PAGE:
On this glorious neo-spring day, the West Virginia Legislature has adopted John Denver’s “Take Me Home, Country Roads” as an official song of the State of West Virginia. This has gotten so much feel-good publicity, a level that we haven’t seen for a while.
Hey, it’s a good song. Pitched a little lower than written, I can sort of sing it. Nice tune. Mostly understandable lyrics, although the “Mountain mama” part is a little strange.
And the “misty taste of moonshine”? Have you ever tasted REAL moonshine, i.e., liquor made in an outdoor still and aged about 30 minutes? Misty? Nope. Acrid. Choking. Caustic. They don’t call it inTOXICation for nothing.
Oh, and the two geographical features mentioned in the song, the Blue Ridge Mountains and the Shenandoah River? Both are almost entirely in the Commonwealth of Virginia. Entirely different state ever since 1863.
West Virginia is beautiful, at least to me. I find it strange when I’m in different sort of terrain and flora. But there is a certain complacency about the “Almost Heaven” that is misleading or, at least, incomplete.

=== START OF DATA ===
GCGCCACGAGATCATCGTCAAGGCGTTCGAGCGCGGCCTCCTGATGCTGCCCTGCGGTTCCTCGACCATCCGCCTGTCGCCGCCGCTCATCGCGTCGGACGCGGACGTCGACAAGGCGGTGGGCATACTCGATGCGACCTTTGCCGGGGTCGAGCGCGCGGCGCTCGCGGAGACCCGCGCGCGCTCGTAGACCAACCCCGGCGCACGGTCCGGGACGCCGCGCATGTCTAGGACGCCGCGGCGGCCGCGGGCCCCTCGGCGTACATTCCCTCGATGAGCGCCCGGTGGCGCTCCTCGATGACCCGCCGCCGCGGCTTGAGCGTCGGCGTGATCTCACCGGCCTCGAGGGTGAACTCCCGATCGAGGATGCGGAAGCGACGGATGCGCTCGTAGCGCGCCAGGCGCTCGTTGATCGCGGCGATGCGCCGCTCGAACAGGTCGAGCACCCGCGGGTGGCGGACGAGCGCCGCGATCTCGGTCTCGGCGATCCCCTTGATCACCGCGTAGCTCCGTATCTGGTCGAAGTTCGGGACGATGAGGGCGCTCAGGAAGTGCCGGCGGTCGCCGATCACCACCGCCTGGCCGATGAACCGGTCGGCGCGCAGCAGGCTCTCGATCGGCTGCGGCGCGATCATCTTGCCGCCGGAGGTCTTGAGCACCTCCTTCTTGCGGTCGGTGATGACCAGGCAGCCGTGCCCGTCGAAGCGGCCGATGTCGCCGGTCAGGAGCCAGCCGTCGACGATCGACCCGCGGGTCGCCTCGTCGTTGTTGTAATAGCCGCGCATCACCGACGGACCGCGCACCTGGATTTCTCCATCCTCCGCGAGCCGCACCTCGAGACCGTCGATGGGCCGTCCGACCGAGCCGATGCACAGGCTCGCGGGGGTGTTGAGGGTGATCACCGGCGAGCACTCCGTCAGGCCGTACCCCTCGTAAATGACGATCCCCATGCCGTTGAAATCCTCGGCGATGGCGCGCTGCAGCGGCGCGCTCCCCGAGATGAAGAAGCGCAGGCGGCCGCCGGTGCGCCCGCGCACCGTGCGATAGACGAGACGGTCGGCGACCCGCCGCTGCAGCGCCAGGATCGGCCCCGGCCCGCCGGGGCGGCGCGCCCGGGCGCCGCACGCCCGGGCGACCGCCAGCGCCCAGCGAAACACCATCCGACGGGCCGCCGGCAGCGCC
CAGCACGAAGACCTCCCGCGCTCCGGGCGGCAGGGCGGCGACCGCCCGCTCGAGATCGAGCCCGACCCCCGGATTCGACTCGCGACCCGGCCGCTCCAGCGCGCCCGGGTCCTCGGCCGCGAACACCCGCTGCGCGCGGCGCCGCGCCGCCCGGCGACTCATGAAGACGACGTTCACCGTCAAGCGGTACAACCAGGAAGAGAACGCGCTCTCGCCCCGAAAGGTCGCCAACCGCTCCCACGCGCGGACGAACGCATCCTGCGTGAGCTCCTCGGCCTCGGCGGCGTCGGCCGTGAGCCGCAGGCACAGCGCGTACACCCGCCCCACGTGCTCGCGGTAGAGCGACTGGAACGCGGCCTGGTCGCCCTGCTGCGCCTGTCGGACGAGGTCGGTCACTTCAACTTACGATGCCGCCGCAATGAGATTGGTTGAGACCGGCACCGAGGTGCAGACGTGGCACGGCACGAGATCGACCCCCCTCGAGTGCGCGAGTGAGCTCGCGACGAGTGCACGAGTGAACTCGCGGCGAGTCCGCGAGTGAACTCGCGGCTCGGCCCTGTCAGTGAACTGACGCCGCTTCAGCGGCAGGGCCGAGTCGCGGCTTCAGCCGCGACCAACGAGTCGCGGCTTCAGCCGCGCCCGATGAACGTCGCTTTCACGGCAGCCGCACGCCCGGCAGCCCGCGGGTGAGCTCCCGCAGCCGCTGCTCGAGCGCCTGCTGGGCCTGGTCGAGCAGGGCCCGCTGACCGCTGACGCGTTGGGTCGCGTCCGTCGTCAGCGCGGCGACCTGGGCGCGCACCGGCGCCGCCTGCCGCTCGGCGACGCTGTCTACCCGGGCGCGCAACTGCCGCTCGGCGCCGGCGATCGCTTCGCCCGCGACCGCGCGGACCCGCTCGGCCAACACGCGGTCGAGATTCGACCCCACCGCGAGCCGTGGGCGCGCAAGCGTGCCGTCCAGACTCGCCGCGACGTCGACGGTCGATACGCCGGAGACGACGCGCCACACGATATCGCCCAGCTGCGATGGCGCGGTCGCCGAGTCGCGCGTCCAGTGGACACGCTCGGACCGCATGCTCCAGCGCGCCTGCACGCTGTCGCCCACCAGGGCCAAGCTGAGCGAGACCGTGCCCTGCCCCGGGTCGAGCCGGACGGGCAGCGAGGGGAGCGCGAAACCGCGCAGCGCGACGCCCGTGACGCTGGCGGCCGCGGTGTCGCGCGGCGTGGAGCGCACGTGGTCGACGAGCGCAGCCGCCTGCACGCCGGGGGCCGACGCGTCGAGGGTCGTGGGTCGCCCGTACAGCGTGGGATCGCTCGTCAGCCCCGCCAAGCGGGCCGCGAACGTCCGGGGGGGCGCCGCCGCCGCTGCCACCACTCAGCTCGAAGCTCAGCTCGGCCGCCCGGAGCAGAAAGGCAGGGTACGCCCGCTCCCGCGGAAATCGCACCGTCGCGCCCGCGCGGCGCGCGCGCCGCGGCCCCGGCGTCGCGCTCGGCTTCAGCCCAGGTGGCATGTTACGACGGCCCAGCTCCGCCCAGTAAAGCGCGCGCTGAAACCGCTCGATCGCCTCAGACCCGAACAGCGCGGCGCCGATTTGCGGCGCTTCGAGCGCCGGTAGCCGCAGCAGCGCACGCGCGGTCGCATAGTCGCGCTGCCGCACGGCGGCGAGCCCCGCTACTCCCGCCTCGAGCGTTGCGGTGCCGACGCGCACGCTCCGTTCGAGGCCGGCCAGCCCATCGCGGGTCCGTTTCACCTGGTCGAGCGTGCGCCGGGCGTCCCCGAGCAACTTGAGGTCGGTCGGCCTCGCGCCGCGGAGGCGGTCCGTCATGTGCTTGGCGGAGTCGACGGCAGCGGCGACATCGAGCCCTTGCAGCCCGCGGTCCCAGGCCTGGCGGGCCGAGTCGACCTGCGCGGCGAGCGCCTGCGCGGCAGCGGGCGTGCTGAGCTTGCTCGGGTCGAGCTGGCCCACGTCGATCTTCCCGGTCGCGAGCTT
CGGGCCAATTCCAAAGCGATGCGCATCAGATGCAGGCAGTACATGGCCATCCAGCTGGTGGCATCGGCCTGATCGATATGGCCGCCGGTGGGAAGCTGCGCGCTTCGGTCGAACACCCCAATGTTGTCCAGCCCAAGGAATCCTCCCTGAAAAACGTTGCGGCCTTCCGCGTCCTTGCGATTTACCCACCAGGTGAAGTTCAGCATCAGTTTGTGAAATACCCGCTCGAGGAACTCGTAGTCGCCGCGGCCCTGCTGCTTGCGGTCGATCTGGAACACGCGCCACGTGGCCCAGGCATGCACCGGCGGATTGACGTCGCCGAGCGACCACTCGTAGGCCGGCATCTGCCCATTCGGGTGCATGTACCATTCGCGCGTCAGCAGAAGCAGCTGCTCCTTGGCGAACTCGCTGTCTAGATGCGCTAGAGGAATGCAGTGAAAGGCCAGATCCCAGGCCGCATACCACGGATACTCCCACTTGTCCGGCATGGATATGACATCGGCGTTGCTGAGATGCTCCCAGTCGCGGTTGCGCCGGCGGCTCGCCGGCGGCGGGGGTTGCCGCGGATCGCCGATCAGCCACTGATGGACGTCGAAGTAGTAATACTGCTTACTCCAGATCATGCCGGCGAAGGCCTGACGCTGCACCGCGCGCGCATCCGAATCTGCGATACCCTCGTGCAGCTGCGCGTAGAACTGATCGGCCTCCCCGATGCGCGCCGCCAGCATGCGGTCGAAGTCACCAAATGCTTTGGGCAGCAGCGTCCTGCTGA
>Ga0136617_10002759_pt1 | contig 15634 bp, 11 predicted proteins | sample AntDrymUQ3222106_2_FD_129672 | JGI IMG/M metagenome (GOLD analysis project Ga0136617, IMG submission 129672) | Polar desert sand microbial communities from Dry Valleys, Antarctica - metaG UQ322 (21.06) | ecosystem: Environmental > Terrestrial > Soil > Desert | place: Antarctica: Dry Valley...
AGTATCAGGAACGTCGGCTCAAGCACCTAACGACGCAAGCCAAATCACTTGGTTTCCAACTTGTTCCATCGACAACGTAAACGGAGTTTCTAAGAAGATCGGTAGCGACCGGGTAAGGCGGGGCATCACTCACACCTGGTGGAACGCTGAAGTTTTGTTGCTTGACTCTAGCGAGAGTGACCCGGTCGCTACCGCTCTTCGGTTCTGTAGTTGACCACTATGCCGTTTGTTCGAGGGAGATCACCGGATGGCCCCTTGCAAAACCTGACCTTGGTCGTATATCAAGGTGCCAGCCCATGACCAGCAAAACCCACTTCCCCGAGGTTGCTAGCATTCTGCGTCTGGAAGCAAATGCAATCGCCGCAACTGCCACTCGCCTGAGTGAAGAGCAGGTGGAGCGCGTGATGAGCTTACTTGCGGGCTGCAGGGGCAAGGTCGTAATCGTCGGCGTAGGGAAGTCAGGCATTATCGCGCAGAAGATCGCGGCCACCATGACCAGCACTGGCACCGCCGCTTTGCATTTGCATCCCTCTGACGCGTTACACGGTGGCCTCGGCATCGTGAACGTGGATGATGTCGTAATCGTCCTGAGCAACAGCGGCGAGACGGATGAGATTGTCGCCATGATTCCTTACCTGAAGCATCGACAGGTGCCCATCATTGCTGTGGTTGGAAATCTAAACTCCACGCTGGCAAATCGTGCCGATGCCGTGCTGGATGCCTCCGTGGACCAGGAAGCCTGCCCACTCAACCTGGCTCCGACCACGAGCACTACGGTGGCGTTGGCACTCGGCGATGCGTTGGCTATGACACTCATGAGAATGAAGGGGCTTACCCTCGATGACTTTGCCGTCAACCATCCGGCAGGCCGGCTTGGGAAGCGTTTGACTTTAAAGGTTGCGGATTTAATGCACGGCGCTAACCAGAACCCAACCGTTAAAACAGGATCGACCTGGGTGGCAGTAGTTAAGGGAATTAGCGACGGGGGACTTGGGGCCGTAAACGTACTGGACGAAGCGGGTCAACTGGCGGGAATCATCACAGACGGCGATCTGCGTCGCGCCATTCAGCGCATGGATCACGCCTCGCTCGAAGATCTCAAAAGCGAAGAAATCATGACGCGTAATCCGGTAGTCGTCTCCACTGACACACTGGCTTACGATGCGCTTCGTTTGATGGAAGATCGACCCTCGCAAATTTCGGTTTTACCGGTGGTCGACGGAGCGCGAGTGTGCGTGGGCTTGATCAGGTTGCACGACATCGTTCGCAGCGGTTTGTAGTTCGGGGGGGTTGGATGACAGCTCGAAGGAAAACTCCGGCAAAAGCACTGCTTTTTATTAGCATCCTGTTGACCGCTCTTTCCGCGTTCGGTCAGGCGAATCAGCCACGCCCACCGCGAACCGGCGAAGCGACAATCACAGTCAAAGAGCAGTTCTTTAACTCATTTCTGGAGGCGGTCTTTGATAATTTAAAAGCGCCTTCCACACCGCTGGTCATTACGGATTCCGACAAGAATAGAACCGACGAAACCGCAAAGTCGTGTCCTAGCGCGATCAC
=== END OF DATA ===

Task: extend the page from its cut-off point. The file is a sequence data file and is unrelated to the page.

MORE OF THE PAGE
The Gallup-Healthways 2013 State of American Well-being Index placed West Virginia 50th among the states in life evaluation, environmental health, physical health and healthy behaviors and 14th in work environment.
Last year, West Virginia scored 47th in obesity, 49th in smoking and 50th in diabetes.
All the numbers are not bad. In the last five years, the number of children in poverty has gone from 24% to 19%. (That’s still 19% too damn many, and no, “The poor will be with you always” quote from Jesus of Nazareth has nothing to do with saying poverty is ok. That is the most obnoxious and self-serving misinterpretation of the Bible that I know of.)
The cost of living in West Virginia is very favorable. What $100 buys you to live in America on average takes only $86 in West Virginia.
We are 28th in high school dropouts, with a rate of 13.6%. There, too, that’s 13.6% too high - 80% of children who drop out of school will be put in jail or prison during their lives.
OK, the song bill is harmless and evades Judge Gideon Tucker’s curse, "No man's life, liberty or property are safe while the Legislature is in session."
But there are more important things to do and a whoop-de-doo over something silly like this is embarassing.
In life, in government, in work, we have to keep our eye on the ball.